How to See the Grand Canyon in 12 Hours

The Grand Canyon. It really is one of the most beautiful places on Earth. It’s just baffling how a river—A RIVER—created this masterpiece over hundreds of millions of years. Last month my boyfriend and I made a stop at the Grand Canyon during a cross-country road trip from California to Virginia. We only had a few hours to explore the Grand Canyon and surrounding areas so we decided to make the most of our stop. Read below to see our itinerary for how we did the Grand Canyon in less than 12 hours!

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Ryan and I stopped in Sedona before making our way to Flagstaff, AZ where we spent the night. We stayed at a beautiful Airbnb that I highly recommend if you ever visit the area. It was a perfectly clean and comfortable home near the mountains of Flagstaff–less than an hour from the Grand Canyon. Our hosts were friendly, accommodating, and gave us great advice for what to see and do in the area.

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The next morning we woke up, ate a scrumptious breakfast with our hosts and another couple who was staying with them, and made our way toward the canyon. We approached via the Grand Canyon East entrance and stopped at the first viewpoint available once you cross into the park. This is where the Desert View Watchtower is located and it’s a great place to get a view of the Colorado River. We spent some time taking pictures and oohing and aahhhing at the first sight of the Grand Canyon. But it was very crowded with tourists so after 20 minutes we decided to travel to a new spot.

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Continuing along to the south entrance we saw many different viewpoints of the canyon, but our Airbnb host recommended a little known but spectacular view point called Shoshone Point. Between mileposts 244 and 245 is an unmarked gravel parking lot. It doesn’t look like much and most people fly right by it, but people can park their car and walk about ¾ of a mile through a wooded trail toward the point. After 15 minutes of walking, Ryan and I thought we were lost. There was no sign of the Grand Canyon and it looked like we had gone the complete wrong direction–until we finally saw what we were looking for.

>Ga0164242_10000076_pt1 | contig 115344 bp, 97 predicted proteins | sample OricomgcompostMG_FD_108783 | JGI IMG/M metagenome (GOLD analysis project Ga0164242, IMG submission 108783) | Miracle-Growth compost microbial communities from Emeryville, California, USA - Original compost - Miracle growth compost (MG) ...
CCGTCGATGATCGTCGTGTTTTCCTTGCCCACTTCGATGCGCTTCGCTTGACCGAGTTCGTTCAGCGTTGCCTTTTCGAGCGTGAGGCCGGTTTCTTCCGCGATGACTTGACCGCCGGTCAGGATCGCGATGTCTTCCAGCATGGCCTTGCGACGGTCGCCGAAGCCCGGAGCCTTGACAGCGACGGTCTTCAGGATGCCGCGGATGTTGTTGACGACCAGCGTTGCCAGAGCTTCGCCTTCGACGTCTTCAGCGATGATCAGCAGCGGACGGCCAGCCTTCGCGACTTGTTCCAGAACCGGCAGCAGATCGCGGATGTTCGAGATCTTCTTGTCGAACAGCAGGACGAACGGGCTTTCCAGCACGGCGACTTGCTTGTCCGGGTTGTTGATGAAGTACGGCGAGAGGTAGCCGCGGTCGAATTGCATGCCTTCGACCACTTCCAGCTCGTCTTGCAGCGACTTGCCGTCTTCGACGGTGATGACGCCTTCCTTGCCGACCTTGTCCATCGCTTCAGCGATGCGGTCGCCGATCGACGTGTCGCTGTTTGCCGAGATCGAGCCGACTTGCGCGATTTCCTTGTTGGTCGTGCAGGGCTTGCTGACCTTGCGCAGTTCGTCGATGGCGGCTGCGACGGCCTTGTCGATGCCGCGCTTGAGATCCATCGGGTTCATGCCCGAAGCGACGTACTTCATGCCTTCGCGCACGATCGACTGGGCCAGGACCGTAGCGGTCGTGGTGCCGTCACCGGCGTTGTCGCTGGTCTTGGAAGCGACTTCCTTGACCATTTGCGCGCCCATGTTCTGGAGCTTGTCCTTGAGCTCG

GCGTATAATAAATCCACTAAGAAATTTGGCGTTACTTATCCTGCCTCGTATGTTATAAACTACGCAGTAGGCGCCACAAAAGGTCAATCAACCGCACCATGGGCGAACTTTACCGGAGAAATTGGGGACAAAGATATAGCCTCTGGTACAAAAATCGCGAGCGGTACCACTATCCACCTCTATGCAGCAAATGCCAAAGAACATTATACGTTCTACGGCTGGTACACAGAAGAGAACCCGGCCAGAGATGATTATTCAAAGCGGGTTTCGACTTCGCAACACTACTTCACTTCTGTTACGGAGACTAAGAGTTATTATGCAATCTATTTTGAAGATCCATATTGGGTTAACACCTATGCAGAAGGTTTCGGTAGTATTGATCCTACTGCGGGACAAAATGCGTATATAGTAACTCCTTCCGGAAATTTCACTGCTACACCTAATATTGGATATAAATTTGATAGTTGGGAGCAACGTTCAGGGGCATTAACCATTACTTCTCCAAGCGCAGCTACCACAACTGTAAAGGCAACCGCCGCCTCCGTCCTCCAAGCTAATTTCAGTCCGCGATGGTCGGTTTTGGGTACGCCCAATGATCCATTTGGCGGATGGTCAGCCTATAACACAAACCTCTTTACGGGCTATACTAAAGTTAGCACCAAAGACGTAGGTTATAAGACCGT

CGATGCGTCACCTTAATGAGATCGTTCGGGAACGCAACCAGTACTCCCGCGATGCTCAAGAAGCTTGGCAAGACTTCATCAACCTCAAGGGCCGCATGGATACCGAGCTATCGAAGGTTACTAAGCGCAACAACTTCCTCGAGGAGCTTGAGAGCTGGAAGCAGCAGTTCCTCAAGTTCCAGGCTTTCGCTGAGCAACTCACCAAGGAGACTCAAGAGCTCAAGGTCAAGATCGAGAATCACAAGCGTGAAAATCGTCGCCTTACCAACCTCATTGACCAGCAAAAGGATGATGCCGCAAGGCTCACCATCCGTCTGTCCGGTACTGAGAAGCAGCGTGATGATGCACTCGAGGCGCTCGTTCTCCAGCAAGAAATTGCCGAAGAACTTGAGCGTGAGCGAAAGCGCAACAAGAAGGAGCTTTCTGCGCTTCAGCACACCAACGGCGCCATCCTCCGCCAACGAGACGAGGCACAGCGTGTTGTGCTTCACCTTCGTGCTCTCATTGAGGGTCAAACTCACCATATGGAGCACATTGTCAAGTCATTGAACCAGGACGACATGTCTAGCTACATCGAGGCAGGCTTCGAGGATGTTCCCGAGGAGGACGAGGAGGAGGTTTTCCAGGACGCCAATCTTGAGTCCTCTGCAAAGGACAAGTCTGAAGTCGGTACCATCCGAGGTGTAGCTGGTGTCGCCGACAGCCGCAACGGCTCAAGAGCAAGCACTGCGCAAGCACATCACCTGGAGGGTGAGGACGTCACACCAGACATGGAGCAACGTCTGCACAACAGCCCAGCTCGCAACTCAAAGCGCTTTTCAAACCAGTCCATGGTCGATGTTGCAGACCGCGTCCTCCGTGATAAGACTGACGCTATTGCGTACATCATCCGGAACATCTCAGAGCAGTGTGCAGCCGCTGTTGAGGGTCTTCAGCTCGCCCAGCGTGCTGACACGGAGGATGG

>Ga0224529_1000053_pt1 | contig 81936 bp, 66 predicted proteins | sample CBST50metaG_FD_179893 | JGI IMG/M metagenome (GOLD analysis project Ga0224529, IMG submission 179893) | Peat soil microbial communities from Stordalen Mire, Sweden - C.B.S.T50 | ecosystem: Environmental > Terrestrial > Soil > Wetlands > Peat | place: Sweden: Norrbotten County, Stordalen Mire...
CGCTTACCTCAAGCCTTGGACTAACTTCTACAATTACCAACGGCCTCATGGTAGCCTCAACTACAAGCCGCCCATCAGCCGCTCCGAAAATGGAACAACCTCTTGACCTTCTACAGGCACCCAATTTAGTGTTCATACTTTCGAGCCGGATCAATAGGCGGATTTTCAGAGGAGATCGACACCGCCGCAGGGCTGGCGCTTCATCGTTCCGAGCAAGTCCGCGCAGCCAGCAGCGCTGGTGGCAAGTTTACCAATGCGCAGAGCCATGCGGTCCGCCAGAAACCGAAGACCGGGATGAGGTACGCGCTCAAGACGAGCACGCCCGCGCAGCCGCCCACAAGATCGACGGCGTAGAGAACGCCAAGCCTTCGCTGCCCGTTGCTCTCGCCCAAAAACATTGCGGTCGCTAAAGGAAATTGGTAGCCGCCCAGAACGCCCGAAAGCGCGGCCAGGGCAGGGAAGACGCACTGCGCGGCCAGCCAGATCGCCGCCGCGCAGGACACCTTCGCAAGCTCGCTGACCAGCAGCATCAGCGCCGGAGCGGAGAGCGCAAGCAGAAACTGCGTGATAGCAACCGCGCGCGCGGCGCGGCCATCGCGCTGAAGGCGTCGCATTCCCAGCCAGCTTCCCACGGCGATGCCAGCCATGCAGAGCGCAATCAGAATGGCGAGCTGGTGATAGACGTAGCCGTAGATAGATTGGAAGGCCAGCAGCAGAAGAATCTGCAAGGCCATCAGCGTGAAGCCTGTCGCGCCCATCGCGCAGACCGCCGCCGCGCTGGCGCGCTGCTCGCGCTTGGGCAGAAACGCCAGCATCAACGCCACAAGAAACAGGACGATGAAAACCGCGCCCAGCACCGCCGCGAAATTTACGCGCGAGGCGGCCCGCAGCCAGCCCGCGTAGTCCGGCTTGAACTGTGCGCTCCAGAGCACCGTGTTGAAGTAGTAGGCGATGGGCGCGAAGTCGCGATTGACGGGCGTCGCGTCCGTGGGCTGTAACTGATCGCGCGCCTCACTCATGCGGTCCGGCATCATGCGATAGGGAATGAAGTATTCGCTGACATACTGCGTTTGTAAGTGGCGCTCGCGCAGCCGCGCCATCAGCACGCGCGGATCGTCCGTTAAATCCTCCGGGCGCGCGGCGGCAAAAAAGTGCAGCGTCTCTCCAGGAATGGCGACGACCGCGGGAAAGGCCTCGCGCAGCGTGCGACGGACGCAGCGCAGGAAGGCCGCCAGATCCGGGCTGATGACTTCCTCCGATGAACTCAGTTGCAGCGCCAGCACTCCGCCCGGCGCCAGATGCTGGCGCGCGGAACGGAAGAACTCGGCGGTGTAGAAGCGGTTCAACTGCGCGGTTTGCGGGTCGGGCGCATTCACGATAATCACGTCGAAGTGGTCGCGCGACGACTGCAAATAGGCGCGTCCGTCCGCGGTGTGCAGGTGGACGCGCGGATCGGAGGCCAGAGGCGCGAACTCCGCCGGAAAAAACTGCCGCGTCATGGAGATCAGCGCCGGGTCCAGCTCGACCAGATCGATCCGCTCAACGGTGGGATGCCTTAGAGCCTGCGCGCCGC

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A long, thin, steep point sticking way out into the canyon. My legs were trembling as we were walking out, I could see the steep drop on either side of us. We were completely alone out there and it was just breathtaking. Standing on the point offered 240 degree panoramic views of the canyon and since the point jets out into the canyon we could look back and see it as if we were standing on the other side. I almost wanted to cry it was so pretty! There wasn’t a sound in the air, but I felt like I could hear the canyon breathing. It was so peaceful, the wind was blowing, birds were circling above us, and the view was absolutely magical.

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We stayed there a while, quietly admiring the sight, occasionally looking at each other in disbelief. After about 30 minutes we decided it was time to go. We took the hike back to the car, stopped at one more point to admire the canyon, and then exited the park.

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Leaving the park doesn’t mean the fun is over! A few miles from the entrance to the park is a Hopi Reservation at Little Colorado Overlook Tribal Park. It has stands to buy arts and crafts and dreamcatchers directly from the Hopi Indians. The money goes right to them and the gifts are handmade and authentic. I had so much fun picking out dreamcatchers to take home with me and even met the woman who made them! A walk down from the stands brings you to a mini canyon and the Colorado River Gorge. The views here were almost as impressive as the Grand Canyon itself.

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After a long, hot day of hiking and exploration we made our way back to the car and headed off toward our next destination: Santa Fe, New Mexico.

If you ever find yourself at the Grand Canyon be sure to stop by Shoshone Point–it will not disappoint. Stay tuned for more information on my road trip across the country!

Have you ever visited the Grand Canyon? What was your favorite part?

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Erin founded the Wonderlost Travel blog in February of 2015 after her experience of studying abroad in Europe. Erin has had the opportunity to travel throughout the United States, Canada, Europe, and parts of South America and Asia. She enjoys writing about and photographing her travel experiences in order to inspire others to get out and follow their travel dreams. She has collaborated with tourism departments, restaurants, and other travel bloggers to share reviews and travel advice with readers in over 100 countries. Erin has a passion for traveling the world to experience other cultures and explore nature!

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